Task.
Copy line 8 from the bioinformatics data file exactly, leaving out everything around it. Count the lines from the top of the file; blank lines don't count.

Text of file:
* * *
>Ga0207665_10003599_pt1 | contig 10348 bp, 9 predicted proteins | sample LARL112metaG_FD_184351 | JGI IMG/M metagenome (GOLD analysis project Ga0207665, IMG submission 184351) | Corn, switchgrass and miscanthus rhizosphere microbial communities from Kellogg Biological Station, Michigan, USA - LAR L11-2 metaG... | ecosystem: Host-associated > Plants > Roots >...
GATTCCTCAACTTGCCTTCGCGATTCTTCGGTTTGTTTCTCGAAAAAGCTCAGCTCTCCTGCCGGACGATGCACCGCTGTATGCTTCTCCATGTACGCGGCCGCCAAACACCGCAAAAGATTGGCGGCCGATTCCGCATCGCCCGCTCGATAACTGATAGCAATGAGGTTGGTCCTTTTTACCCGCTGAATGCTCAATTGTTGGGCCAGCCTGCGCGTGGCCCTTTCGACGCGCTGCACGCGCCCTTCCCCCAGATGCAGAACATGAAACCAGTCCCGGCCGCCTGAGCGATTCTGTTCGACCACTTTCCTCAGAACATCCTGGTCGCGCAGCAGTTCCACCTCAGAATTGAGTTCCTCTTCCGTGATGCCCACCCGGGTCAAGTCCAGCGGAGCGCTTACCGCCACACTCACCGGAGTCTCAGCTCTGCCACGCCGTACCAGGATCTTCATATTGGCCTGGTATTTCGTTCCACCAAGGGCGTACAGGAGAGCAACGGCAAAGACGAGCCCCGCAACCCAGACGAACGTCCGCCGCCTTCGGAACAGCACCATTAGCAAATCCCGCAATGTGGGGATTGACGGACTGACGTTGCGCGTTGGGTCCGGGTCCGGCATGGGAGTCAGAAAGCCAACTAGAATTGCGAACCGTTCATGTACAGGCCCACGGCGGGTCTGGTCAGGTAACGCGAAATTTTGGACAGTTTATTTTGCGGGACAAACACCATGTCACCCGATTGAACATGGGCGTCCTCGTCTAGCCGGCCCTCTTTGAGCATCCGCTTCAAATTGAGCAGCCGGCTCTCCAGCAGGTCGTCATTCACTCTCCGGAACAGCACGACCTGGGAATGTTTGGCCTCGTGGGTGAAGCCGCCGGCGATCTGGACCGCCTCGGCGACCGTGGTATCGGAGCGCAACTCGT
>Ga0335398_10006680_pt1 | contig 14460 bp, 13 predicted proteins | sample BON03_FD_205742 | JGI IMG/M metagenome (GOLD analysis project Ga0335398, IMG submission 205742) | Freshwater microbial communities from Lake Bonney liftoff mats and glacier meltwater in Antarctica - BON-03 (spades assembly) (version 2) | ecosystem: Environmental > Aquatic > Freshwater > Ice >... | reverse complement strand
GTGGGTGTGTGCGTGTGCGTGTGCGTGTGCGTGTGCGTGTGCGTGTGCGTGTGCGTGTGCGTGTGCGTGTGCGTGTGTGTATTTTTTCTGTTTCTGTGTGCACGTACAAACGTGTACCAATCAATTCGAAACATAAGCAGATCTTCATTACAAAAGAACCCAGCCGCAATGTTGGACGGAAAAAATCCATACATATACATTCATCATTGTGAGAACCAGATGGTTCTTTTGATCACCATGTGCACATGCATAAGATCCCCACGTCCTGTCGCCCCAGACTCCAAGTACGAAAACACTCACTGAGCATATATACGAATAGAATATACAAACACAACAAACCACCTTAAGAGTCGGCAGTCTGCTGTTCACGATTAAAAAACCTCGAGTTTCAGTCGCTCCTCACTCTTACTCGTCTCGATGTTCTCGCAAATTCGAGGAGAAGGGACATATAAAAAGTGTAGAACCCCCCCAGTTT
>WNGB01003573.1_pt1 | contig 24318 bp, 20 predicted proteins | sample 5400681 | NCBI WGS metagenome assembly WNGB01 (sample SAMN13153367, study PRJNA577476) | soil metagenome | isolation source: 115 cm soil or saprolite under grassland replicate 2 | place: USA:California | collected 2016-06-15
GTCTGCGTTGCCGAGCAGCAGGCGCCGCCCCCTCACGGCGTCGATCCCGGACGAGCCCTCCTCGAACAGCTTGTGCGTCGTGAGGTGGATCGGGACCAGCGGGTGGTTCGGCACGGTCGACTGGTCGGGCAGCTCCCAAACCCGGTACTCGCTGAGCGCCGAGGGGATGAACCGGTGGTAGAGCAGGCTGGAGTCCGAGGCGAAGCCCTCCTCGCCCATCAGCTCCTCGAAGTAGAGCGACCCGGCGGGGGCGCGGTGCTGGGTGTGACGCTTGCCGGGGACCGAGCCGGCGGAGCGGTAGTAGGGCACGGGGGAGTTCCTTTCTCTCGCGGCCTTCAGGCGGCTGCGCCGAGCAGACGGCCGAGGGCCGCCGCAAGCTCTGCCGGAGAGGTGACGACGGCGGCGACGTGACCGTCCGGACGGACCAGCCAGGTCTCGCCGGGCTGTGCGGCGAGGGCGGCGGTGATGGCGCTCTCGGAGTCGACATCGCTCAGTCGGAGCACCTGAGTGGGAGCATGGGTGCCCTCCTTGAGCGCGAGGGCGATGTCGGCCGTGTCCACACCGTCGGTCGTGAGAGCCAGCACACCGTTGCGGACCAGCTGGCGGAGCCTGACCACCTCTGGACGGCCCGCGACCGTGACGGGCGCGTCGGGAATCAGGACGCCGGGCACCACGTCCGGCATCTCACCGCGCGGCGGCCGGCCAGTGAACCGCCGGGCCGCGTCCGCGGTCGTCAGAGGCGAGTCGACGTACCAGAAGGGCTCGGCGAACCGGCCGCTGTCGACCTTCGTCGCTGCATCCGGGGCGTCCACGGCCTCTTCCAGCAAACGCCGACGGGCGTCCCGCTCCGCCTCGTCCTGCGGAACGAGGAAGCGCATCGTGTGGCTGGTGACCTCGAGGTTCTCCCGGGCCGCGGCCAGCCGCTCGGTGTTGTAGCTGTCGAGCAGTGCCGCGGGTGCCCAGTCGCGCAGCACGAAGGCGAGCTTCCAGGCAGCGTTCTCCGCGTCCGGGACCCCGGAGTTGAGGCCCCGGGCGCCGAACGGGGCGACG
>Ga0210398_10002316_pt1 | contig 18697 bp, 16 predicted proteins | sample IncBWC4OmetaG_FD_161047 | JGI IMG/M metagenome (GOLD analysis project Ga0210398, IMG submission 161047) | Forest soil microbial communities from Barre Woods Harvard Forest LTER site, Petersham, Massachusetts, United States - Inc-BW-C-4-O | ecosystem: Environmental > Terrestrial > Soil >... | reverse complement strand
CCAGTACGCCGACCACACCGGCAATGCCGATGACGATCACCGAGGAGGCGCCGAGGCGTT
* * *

CCAGTACGCCGACCACACCGGCAATGCCGATGACGATCACCGAGGAGGCGCCGAGGCGTT